The mean age remained 32.73 ± 18.24 SD years. Most common age groups remained 25-36 years 31% (47/150) & 37 to 48 years 21% (32/150). Nine per cent (13/150) belonged to above 60 years age group. Male patients were 132 (88%) and eighteen (12%) females. Seven patients (5%) died amongst study population, and 143 (95%) were discharged from the ICU after stabilizing and treating the initial injuries. Mean value of total length of stay (LOS) in ICU remained 16.16 ± 9.8 SD days (minimum of 2 days & maximum 55 days). The highest mean LOS was seen in severe TBI cases, 18.3 ± 8.9 SD days. Road traffic accident (RTA) and fall from height remained the two most common causes of TBI, 46% (70/150) & 41% (61/150), respectively. Other causes leading to initial TBI were, due to industrial accidents in 9% (13/150), Sports injury in 2% (3/150), 2 patients (1.3%) due to assault and 1 case (0.6%) due to gun-shot injury (Figure 1). Sixty per cent (90/150) patients were classified as severe TBI on the basis of initial GCS score, 19% (29/150) with moderate TBI and 21% (31/150) with mild TBI (Figure 2). In 67% (100/150) patients, mixed lesions with combination of two or more different TBI categories were noted. While solitary lesions were noted in 31% (47/150) cases, such as extradural hematoma, contusion hematoma, traumatic subarachnoid hemorrhage & traumatic intraventricular hemorrhage. Diffuse Axonal Injury (DAI) was diagnosed in 2% (3/150) cases on the basis of clinical & Magnetic Resonant Imaging (MRI) findings (Figure 3). The most common mode of GCS on admission was found 8 (23 patients out of 150, 15%). The most common mode of GCS at the time of discharge from ICU remained 15 (64 patients out of 150, 43%). Amongst the 90 cases with severe TBI, 38 (42%) patients had initial GCS 3-5 & 52 (58%) patients with GCS between 6-8. In 54% (81/150) patients different neurosurgical procedures were performed like decompressive craniectomy, craniotomy with evacuation of hematoma, external ventricular drainage and intracranial pressure monitoring (ICP) as isolated or in combination with other procedures. While in 46% (69/150) cases, only medical management was provided or neurosurgical intervention was not required. The mean serum sodium level before correction was 131.20 ± 2.91SD mmol/L and mean serum sodium level after treatment of hyponatremia was 137.58 ± 2.45SD mmol/L (Table I). Severe hyponatremia (serum sodium<125 mmol/L) was seen only in 3% (4/150) cases, with lowest value of 117 mmol/L. The mean duration of onset of hyponatremia remained 7.74 ± 7.00 SD days after ICU admission. Serum sodium was corrected to normal in 72% (108/150) patients within 48 h of onset of hyponatremia, while in 28% (42/150) cases it took longer than 48 h to be corrected due to delayed or wrong diagnosis of hyponatremia. In 98% (147/150) patients this correction was achieved by <12 mmol/L/24 h, while in 3 cases (2%) exceeded >12 mmol/L/24 h. The neurological outcome as defined earlier in methods, good outcome was seen in 83% (125/150) patients and poor outcome in 17% (25/150) cases, from all types of TBI (mild, moderate & severe). While in 90 patients with severe TBI, good neurological outcome was observed in 76% (68/90) patients & poor neurological outcome in 24% (22/90) patients (Table 1). Statistical significant association was seen between serum sodium correction within 48 h of onset (Yes/No) and neurological outcome group (Good/Poor), Chi Square Test (X2: 19.285; Df=1; P value<0.0001) (Table 2). This association was seen also statistically significant by Univariate and Multivariable Logistic Regression Model (Univariate analysis: odd ratio (OR) of good neurological outcome if Na correction within 48 h=5.44, P value<0.001, CI 95% -2.2-13.48), (Multivariable Logistic Regression Model to assess neurological outcome, OR for Na correction within 48 h=10, P value 0.007 CI 95% 1.9-55). Same way, significant association was seen between neurological outcome and GCS at admission (OR 0.51, P value 0.003, CI 95% 0.33-0.8) & GCS at discharge (OR 3.43, P value<0.001, CI 95% 1.93-6.08). However, there was no statistical significance between neurological outcome and age (OR 0.98, P value 0.24, CI 95% 0.94-1.02) & gender (OR 2.11, P value 0.57, CI 95% 0.16-27) (Table 3). Receiver operator characteristic Curve for Logistic Model, area under ROC Curve was 0.9731 (Figure 4).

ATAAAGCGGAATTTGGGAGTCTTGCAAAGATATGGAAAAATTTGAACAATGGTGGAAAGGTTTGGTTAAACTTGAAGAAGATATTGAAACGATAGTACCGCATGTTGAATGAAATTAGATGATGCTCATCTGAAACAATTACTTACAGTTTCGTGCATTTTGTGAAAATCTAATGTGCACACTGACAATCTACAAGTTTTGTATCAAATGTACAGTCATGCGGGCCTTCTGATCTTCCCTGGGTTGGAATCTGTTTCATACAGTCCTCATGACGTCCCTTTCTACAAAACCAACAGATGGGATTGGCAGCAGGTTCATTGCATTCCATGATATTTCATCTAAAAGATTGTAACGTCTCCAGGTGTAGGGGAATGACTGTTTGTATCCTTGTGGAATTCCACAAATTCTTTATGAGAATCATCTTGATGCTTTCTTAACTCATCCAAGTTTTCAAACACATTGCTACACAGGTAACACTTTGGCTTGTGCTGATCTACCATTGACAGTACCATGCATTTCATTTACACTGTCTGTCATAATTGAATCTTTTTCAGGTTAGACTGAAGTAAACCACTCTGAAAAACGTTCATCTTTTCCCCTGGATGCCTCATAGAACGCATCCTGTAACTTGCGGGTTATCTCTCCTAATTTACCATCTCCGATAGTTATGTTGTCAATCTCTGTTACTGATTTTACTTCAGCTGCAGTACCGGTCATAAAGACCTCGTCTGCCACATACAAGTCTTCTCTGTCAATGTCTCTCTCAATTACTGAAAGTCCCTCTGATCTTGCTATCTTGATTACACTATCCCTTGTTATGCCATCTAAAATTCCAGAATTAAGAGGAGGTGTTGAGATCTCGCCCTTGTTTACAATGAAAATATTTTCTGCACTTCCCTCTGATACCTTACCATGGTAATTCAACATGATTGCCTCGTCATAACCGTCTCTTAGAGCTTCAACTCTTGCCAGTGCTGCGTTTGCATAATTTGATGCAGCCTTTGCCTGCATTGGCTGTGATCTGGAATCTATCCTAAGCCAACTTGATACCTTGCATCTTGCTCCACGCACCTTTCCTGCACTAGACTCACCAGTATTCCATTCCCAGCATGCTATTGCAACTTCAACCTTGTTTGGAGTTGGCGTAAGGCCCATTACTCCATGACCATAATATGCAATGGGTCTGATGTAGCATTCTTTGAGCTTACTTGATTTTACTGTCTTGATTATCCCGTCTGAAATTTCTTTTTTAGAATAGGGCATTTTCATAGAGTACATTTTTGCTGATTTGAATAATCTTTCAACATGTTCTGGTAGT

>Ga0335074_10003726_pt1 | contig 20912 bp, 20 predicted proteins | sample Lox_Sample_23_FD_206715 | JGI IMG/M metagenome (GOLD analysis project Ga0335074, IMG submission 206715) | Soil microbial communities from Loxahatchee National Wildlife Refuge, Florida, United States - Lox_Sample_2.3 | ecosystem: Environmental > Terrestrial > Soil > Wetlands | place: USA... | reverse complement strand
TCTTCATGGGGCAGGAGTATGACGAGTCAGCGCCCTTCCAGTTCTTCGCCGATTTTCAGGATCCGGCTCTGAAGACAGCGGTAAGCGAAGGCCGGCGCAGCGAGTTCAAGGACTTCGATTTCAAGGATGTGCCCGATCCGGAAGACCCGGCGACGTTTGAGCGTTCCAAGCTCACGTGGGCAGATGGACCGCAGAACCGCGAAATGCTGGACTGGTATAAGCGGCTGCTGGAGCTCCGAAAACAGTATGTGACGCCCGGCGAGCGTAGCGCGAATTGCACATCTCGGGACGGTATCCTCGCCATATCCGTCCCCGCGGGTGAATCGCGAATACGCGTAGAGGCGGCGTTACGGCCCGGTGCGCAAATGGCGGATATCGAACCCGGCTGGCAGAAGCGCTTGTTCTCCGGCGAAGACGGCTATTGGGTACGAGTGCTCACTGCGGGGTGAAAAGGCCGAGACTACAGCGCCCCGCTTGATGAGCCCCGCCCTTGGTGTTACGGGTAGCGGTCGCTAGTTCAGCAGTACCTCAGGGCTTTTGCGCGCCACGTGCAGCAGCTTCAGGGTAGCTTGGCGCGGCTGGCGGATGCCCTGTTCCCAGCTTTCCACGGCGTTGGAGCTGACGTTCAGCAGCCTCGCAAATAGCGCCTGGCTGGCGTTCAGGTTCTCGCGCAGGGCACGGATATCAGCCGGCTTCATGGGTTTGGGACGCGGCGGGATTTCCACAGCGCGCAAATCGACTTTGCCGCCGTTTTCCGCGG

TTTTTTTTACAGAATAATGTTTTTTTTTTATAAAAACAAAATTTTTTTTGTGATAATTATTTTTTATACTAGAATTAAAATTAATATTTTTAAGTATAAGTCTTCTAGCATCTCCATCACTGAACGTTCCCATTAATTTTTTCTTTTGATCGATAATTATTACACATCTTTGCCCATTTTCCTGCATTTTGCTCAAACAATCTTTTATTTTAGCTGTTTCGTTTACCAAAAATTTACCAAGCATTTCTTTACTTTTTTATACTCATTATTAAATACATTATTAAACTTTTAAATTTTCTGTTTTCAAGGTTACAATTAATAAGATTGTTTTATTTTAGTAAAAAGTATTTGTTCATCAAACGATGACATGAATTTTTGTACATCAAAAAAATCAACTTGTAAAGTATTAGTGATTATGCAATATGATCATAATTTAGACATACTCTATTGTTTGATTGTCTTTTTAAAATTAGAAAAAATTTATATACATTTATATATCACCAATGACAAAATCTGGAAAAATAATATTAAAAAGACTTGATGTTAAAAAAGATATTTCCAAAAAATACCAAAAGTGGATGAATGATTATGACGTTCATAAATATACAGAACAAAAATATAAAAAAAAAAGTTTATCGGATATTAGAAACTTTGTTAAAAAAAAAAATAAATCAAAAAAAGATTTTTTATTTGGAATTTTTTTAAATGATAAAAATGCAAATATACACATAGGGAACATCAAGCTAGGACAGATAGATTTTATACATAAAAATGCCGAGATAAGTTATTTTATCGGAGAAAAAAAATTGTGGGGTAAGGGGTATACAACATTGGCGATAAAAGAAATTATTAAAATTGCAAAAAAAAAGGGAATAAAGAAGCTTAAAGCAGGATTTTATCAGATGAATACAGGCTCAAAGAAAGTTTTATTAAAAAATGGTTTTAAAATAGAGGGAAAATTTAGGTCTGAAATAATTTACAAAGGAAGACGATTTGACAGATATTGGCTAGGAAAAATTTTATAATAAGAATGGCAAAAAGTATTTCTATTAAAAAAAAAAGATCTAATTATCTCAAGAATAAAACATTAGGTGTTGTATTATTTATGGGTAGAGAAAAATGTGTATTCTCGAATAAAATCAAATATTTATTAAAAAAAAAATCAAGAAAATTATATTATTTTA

|HD group (n=13)||S group (n=42)||P value|